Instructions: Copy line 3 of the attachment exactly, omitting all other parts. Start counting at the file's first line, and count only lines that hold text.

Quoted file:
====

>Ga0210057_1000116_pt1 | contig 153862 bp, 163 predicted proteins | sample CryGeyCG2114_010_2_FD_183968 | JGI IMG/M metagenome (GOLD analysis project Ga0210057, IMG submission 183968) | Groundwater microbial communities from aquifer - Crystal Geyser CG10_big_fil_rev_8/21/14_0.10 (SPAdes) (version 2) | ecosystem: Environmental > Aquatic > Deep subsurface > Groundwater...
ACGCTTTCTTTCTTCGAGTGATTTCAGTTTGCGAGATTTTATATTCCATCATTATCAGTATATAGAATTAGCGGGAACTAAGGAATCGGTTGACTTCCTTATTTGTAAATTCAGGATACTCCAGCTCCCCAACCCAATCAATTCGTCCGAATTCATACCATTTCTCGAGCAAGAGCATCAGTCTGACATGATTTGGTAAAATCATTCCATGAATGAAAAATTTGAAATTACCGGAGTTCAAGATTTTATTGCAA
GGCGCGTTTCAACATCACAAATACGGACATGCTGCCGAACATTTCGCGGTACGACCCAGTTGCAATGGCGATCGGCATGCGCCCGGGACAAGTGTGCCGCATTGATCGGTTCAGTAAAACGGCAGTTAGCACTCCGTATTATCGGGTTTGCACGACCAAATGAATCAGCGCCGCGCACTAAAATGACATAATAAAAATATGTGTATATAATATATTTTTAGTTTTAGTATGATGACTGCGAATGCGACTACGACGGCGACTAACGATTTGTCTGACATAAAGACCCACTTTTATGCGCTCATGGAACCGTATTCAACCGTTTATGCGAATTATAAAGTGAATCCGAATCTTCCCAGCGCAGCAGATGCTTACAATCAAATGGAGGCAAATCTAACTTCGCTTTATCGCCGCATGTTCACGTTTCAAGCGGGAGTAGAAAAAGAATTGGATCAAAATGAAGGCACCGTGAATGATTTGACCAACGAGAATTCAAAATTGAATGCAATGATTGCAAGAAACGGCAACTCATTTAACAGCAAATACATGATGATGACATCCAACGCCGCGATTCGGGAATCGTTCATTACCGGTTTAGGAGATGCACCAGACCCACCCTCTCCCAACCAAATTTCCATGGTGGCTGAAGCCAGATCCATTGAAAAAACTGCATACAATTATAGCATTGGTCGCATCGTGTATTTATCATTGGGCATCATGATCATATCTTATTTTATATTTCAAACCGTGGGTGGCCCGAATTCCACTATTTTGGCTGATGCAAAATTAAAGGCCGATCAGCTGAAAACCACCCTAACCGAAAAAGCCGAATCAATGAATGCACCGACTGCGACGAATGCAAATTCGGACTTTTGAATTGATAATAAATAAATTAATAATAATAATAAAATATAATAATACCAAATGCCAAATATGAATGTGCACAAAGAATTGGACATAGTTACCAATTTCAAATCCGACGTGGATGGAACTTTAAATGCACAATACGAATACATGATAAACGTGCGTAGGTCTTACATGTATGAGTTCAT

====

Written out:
GGCGCGTTTCAACATCACAAATACGGACATGCTGCCGAACATTTCGCGGTACGACCCAGTTGCAATGGCGATCGGCATGCGCCCGGGACAAGTGTGCCGCATTGATCGGTTCAGTAAAACGGCAGTTAGCACTCCGTATTATCGGGTTTGCACGACCAAATGAATCAGCGCCGCGCACTAAAATGACATAATAAAAATATGTGTATATAATATATTTTTAGTTTTAGTATGATGACTGCGAATGCGACTACGACGGCGACTAACGATTTGTCTGACATAAAGACCCACTTTTATGCGCTCATGGAACCGTATTCAACCGTTTATGCGAATTATAAAGTGAATCCGAATCTTCCCAGCGCAGCAGATGCTTACAATCAAATGGAGGCAAATCTAACTTCGCTTTATCGCCGCATGTTCACGTTTCAAGCGGGAGTAGAAAAAGAATTGGATCAAAATGAAGGCACCGTGAATGATTTGACCAACGAGAATTCAAAATTGAATGCAATGATTGCAAGAAACGGCAACTCATTTAACAGCAAATACATGATGATGACATCCAACGCCGCGATTCGGGAATCGTTCATTACCGGTTTAGGAGATGCACCAGACCCACCCTCTCCCAACCAAATTTCCATGGTGGCTGAAGCCAGATCCATTGAAAAAACTGCATACAATTATAGCATTGGTCGCATCGTGTATTTATCATTGGGCATCATGATCATATCTTATTTTATATTTCAAACCGTGGGTGGCCCGAATTCCACTATTTTGGCTGATGCAAAATTAAAGGCCGATCAGCTGAAAACCACCCTAACCGAAAAAGCCGAATCAATGAATGCACCGACTGCGACGAATGCAAATTCGGACTTTTGAATTGATAATAAATAAATTAATAATAATAATAAAATATAATAATACCAAATGCCAAATATGAATGTGCACAAAGAATTGGACATAGTTACCAATTTCAAATCCGACGTGGATGGAACTTTAAATGCACAATACGAATACATGATAAACGTGCGTAGGTCTTACATGTATGAGTTCAT